“If I had no sense of humor, I would long ago have committed suicide.” ~ Mahatma Gandhi
Do you know why everyone isn’t in a mental hospital? Because there isn’t enough room. Philosophers have long observed a dearth of happiness among humanity. Henry David Thoreau said, “Most men lead lives of quiet desperation.” John Stuart Mill observed, “Unquestionably, it is possible to do without happiness; it is done involuntarily by nineteen-twentieths of mankind.”
Abd ar-Rahman III, who reigned as the most powerful prince of Iberia for half a century, had this to say about happiness:
I have now reigned about fifty years in victory or peace, beloved by my subjects, dreaded by my enemies and respected by my allies. Riches and honors, power and pleasure, have waited on my call, nor does any earthly blessing appear to have been wanting to my felicity. In this situation, I have diligently numbered the days of pure and genuine happiness which have fallen to my lot. They amounted to fourteen.
According to the most recent statistics, one out of every six adults will have depression at some time in their life1. The Centers for Disease Control (CDC) report that antidepressants are the third most commonly prescribed drugs in the United States.2 Where the natural world has failed to provide for our happiness needs, we have turned to man-made chemical assistance. However, humor offers an alternative means of attaining happiness, or at least relief from our misery, for far less money and with fewer side effects than antidepressants.
Depression is caused by neurochemical reactions within the brain. Whether the original source of those neurochemical reactions is a traumatic event, long-term poverty, job loss, the break-up of a relationship or any other painful event(s), the illness itself takes form as a result of interactions that occur within and between different brain structures and neurotransmitters.
It is therefore reasonable to expect that depression can potentially be reversed using the sufferer’s own self-induced neurochemical reactions. And humor can be a means of inducing those reactions.
Neuroscientist Elisabeth Perreau-Linck of the University of Montreal carried out a study in which she confirmed that we are capable of altering our own brain chemistry. Perreau-Linck had professional actors self-induce a state of happiness or sadness and used a PET scan to measure the serotonin synthesis capacity (SSC) of their brains. SSC is an indicator of how efficiently the brain makes serotonin from its chemical precursor, tryptophan. The cortex and deeper brain regions showed significant differences in SSC activity for those actors who self-induced happiness and those who self-induced sadness.
“We found that healthy individuals are capable of consciously and voluntarily modulating SSC by transiently altering their emotional state,” said Perreau-Linck. “In essence, people have the capacity to affect the electrochemical dynamics of their brains by changing the nature of their mind process. This is a kind of ‘positive emotion therapy’ that anyone can use to modify chemical functioning of the brain.”3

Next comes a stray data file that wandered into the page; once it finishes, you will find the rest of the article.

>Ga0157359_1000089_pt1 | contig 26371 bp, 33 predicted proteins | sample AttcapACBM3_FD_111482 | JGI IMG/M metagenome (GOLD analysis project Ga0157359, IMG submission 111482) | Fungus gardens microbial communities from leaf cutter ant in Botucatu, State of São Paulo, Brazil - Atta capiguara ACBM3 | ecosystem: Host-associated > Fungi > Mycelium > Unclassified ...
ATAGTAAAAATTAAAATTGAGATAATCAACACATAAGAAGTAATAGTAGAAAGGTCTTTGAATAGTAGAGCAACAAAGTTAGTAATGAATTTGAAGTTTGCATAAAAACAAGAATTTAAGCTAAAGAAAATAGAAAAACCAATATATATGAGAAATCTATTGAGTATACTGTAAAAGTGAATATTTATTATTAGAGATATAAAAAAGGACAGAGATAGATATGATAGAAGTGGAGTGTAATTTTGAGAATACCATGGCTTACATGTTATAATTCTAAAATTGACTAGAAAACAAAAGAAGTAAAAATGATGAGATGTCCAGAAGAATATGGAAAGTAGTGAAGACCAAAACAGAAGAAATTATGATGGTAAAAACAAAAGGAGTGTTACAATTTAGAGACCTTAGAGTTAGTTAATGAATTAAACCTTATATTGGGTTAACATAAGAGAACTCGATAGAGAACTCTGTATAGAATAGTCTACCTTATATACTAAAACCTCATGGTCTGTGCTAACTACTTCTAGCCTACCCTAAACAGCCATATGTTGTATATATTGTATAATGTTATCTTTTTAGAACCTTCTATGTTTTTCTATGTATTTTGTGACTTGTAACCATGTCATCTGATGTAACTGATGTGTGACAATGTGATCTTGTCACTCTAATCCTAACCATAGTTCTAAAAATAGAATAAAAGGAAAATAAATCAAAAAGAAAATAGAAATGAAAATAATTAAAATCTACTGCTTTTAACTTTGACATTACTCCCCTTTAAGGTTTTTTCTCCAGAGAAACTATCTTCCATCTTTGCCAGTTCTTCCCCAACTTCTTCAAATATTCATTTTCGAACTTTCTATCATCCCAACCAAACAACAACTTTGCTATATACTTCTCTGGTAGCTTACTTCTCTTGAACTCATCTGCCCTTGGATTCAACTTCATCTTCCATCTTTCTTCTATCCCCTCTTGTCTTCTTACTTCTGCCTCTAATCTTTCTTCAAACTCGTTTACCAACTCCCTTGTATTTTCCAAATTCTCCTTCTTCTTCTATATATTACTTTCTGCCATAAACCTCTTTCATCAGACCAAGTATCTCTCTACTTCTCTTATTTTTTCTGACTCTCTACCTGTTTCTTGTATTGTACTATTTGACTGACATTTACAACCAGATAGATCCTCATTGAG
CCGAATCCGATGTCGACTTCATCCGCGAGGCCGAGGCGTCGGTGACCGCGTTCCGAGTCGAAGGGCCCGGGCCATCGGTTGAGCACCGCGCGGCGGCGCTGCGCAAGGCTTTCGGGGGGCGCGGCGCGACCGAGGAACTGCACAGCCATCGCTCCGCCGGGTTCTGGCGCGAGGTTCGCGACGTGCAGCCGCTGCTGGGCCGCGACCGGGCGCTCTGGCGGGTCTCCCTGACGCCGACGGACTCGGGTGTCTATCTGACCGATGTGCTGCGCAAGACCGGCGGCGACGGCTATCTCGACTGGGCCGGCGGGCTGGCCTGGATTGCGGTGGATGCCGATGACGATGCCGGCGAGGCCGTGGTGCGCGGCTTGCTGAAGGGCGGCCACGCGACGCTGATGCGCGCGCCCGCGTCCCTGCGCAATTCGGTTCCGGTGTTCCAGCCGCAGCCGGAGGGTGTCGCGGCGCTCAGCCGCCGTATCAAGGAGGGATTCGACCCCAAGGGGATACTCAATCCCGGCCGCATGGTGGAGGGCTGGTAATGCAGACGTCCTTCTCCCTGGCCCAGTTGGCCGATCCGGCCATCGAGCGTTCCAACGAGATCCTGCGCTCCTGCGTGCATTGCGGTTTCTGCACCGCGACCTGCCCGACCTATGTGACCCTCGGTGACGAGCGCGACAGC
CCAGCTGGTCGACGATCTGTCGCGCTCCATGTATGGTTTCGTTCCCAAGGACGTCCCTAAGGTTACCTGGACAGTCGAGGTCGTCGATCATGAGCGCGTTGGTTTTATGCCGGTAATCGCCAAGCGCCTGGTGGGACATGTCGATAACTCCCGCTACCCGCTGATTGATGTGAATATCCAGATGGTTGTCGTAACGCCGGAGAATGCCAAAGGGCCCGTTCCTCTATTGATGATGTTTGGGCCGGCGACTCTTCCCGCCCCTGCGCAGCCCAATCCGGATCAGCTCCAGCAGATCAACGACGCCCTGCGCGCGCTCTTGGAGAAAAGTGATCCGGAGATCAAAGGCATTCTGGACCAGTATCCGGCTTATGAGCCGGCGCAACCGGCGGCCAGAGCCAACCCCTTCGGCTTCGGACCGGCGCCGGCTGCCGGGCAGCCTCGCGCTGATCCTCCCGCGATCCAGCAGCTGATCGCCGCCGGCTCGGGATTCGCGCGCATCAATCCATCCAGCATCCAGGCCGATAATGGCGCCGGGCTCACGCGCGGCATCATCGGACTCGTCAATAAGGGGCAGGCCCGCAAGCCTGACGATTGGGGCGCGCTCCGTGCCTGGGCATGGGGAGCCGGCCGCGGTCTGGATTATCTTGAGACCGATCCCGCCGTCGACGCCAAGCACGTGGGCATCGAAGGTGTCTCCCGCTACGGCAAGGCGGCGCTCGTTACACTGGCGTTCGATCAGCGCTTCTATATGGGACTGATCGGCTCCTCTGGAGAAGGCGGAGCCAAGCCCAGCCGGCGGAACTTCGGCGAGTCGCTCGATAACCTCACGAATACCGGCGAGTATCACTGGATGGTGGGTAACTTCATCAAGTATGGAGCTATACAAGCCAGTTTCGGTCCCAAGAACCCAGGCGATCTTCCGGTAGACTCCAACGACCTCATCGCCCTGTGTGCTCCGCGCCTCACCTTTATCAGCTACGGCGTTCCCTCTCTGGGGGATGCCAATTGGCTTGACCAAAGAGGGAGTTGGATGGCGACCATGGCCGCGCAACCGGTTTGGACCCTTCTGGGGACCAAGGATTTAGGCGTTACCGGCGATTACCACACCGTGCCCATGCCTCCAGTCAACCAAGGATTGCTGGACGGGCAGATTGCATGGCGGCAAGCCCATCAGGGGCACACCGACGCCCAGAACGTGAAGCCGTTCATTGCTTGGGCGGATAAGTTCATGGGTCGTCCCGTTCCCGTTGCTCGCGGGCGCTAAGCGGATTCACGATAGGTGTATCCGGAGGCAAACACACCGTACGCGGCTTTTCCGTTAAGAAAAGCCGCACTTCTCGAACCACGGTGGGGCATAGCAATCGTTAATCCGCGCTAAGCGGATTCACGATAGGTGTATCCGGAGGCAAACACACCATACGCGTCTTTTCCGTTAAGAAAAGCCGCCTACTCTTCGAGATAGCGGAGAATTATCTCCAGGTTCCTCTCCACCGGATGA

Perreau-Linck’s findings support the use of humor to intentionally alter our own brain chemistry and combat depression. It is within our power to control how we respond to the inevitable adversity and struggles we encounter in life. Although some pain and suffering is unavoidable, we do not have to endlessly dwell on it and languish in it and make a home there.
The ability to overcome and rise above our suffering, even while deep in its midst, is within all of us. But doing so requires understanding that we are constantly being affected by what we give our attention to in ways that are completely outside our conscious awareness.
Making a deliberate effort to shift attention from the sad to the humorous could alter your brain chemistry and all of the subsequent unconscious effects your environment has upon you. Exposing yourself to humor by watching funny movies, going to comedy shows or reading humorous books could retrain your brain.
Reading any of the following books is a great way to begin using humor to deflate sadness, gain new perspective and self-induce more healthy neurochemical reactions in your brain — all with no ill side effects:
My Depression: A Picture Book, by Elizabeth Swados
Laughter Therapy: How to Laugh About Everything in Your Life That Isn’t Really Funny, by Annette Goodheart, M.F.T., Ph.D.
Driving on the Wrong Side of the Road: Humorous Views on Love, Lust & Lawn Care, by Diana Estill
When You Are Engulfed in Flames, by David Sedaris
How Can You NOT Laugh at a Time Like This?: Reclaim Your Health with Humor, Creativity and Grit, by Carla Ulbrich
- Mental health conditions: Depression and anxiety [fact sheet]. (2018). Retrieved from https://www.cdc.gov/tobacco/campaign/tips/diseases/depression-anxiety.html [↩]
- NCHS Dataline. (2012). Public Health Reports, 127(2). Retrieved from https://www.ncbi.nlm.nih.gov/pmc/articles/PMC3268810/ [↩]
- E. Perreau-Linck, et al., “Serotonin Metabolism During Self-Induced Sadness and Happiness in Professional Actors,” program 669.3 presented at the 34th annual meeting of the Society for Neuroscience, San Diego, Calif., October 23-27, 2004. [↩]